Singapore to be hub for Saudi products in Asia



RIYADH: MD RASOOLDEEN

Published — Friday 22 March 2013

Last update 22 March 2013 4:29 am

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Singapore is set to become a hub for Saudi manufactured products in Asia.
This was predicted at the conclusion of the Saudi-Singapore Joint Business Council held in Riyadh yesterday.
Abdullah Al-Meleih, co-chairman of the Saudi-Singapore Business Council, told Arab News that the Kingdom has made a proposal to make Singapore a pivotal center for marketing and distributing Saudi products in Southeast Asian countries such as Malaysia, Indonesia, Thailand, the Philippines and Brunei.
“We are working out the modalities for the implementation of the proposal, which will be announced soon,” he added.
Currently the Saudi Basic Industries Corporation uses Singapore as a base for its petrochemical products.
The Saudi team was headed at the meeting by Abdullah Al-Mobty, chairman of the Council of Saudi Chambers, and the Singapore team by Lee Yi Shyan, senior minister of state for trade and industry.
Representatives from seven Singaporean companies and business magnates from the capital were present at the bilateral discussions.
Al-Meleih said the meeting aimed to promote business cooperation between the two countries and further explore new areas of collaboration in the field of investments. It also provided a good platform for the parties to confront the challenges faced by the two countries in dealing with each other.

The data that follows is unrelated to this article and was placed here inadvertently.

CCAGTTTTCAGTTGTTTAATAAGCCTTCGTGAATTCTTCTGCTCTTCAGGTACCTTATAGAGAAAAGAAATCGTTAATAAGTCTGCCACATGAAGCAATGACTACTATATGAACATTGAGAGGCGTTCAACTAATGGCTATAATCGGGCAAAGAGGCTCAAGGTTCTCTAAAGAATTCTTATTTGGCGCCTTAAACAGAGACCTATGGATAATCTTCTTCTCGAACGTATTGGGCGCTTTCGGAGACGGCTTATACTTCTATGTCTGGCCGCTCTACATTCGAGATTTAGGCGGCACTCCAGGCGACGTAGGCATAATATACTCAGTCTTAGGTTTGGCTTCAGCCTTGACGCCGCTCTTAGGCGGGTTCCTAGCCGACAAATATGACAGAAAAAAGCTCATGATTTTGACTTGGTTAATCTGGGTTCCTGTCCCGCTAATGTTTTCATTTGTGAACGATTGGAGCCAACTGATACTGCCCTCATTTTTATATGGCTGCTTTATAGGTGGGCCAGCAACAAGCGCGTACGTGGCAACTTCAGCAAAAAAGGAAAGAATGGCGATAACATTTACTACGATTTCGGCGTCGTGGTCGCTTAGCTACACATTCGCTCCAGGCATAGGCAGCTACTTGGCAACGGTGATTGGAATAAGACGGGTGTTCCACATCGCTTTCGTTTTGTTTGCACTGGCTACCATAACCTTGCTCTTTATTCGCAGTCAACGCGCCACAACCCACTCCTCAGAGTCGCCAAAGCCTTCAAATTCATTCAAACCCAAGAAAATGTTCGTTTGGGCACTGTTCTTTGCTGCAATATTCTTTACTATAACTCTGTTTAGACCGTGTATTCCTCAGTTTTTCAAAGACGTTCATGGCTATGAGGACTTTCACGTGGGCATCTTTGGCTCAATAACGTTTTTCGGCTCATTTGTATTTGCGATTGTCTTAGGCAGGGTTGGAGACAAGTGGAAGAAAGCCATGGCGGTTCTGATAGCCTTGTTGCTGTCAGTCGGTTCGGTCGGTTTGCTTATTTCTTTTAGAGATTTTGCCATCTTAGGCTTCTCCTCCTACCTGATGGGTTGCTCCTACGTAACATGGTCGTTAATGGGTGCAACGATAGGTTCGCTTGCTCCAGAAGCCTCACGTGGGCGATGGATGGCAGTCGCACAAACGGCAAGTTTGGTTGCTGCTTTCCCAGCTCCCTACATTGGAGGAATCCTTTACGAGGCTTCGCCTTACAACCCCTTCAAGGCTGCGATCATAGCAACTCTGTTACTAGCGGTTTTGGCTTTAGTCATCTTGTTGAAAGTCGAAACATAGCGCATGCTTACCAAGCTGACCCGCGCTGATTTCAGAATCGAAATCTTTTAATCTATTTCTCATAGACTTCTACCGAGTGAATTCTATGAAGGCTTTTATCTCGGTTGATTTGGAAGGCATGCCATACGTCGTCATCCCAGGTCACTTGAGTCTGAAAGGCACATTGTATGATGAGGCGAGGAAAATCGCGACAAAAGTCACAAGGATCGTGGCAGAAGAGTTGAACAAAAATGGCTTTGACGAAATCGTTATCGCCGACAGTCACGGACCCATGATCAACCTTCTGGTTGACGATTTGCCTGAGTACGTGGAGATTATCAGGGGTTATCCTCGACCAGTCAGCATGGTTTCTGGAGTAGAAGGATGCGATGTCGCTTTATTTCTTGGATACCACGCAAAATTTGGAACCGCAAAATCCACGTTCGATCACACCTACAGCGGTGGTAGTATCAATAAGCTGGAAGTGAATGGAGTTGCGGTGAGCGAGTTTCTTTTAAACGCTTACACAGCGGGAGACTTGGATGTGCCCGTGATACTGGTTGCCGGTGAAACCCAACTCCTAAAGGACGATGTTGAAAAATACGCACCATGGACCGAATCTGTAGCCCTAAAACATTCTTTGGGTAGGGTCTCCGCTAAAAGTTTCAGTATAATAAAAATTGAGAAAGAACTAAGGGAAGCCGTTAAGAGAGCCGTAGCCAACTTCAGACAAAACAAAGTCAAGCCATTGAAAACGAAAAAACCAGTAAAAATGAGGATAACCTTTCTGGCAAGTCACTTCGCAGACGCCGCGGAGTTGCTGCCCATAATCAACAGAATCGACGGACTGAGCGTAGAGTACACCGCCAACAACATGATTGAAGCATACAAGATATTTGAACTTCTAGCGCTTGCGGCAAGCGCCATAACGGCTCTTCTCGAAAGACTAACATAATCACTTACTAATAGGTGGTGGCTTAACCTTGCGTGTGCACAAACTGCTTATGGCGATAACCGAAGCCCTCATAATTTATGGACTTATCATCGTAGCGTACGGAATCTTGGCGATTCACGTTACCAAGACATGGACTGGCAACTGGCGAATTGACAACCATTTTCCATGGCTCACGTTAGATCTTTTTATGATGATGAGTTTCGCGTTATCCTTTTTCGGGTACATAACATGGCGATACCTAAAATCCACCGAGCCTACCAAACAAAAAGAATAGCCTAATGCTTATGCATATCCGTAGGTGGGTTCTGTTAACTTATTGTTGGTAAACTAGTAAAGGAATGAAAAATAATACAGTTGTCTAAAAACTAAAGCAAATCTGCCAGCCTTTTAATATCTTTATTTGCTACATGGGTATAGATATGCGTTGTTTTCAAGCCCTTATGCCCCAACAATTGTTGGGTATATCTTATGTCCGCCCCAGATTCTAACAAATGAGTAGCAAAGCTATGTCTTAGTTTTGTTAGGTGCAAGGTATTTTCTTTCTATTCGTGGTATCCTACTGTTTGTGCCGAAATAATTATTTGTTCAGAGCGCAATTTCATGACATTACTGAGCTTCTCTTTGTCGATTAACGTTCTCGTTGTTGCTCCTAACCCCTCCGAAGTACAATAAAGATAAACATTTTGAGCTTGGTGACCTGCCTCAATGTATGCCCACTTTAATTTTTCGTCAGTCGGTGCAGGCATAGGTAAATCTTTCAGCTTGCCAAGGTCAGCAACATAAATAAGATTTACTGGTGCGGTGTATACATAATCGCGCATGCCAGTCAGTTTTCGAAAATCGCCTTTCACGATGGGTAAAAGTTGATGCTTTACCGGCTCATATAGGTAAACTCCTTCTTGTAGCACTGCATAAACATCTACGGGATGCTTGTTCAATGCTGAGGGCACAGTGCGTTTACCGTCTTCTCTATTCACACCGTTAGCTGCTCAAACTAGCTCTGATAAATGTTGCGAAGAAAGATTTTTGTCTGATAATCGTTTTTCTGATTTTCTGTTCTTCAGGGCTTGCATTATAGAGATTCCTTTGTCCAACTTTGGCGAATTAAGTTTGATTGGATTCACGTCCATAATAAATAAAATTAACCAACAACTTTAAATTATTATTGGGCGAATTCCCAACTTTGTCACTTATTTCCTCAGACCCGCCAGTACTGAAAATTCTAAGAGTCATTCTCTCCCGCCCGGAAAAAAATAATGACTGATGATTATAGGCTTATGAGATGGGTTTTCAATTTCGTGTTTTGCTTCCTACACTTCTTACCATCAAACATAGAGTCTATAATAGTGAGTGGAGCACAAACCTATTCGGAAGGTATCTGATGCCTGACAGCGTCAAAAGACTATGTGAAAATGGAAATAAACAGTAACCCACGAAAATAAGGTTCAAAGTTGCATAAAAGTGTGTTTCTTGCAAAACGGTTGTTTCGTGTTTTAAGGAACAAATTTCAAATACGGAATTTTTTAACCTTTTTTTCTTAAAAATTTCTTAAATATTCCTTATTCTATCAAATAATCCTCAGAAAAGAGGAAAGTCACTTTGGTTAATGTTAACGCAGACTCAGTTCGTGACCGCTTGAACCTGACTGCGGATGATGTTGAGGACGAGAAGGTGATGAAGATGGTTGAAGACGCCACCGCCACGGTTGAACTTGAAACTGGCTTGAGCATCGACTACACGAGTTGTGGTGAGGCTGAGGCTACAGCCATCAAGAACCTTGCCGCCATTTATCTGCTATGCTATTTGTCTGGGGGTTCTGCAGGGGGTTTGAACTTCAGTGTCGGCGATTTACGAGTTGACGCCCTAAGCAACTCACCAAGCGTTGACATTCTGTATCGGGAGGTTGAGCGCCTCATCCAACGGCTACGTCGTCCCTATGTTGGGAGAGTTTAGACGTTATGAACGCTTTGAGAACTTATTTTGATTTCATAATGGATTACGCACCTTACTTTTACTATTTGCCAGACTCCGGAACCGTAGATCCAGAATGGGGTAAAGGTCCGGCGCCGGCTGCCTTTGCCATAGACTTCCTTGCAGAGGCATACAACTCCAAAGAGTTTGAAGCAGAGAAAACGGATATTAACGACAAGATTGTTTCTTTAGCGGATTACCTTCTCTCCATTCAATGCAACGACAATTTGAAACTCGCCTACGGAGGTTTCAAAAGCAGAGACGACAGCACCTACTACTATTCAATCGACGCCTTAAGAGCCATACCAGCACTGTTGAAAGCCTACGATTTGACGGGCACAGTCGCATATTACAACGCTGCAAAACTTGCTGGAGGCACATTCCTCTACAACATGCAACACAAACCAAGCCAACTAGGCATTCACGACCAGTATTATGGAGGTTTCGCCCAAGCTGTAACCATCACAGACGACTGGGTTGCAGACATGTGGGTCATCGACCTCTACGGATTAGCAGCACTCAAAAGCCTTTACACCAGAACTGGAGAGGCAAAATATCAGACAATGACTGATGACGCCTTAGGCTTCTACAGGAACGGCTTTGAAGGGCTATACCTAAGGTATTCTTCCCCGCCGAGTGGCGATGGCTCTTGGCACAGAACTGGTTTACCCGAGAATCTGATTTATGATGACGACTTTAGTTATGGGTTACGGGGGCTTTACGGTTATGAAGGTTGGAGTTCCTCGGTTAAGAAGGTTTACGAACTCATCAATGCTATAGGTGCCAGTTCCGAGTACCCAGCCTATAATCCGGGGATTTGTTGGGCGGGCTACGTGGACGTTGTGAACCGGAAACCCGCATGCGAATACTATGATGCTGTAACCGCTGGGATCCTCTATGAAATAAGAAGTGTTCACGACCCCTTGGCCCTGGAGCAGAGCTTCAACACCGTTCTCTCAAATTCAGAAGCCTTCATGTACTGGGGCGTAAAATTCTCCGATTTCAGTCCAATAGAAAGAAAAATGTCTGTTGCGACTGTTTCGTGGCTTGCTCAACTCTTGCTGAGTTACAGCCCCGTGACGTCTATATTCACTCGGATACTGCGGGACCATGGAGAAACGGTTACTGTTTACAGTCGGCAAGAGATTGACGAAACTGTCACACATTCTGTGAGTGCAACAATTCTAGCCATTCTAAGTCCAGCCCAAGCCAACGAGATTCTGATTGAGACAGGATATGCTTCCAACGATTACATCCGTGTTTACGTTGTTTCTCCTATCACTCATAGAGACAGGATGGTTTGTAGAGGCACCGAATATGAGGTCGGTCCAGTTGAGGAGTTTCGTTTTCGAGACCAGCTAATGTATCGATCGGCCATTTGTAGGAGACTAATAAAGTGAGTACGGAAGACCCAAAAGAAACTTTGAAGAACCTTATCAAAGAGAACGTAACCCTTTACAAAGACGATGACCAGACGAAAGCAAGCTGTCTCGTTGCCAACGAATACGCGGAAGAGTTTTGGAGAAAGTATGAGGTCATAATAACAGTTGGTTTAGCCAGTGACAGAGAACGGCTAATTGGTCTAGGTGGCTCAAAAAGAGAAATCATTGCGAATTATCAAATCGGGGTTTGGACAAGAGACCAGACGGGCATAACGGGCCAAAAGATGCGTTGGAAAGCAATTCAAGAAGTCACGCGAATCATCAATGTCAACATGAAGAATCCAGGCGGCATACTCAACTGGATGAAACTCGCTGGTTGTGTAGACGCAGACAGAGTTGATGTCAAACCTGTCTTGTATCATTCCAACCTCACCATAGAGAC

He also said that as agreed earlier, a company worth SR 100 million will be set up soon under a joint venture between Singapore and the Kingdom. The company will deal with areas of cooperation in energy, training, education and information technology, he noted, recalling that a memorandum of understanding was signed as a follow-up to the last business council meeting in Singapore.
Al-Meleih said the restructuring company will have offices in both Riyadh and Singapore. The company aims to invest in projects worth SR 1.5 billion in the Kingdom.
In response to a request made by one of the Saudi participants to allow Saudis to enter Singapore on visas issued at the port of entry, Shyan said the ministries of interior of the two governments predetermine visa requirements under a bilateral agreement.
“At present, we issue multiple entry visas from two to five years, which is good enough for business and leisure travelers visiting the country,” he noted, pointing out that these entry visas are issued by the embassy in Riyadh inside three working days.
He quoted the latest figures to say that trade between the two countries was worth 23 billion Singaporean dollars.

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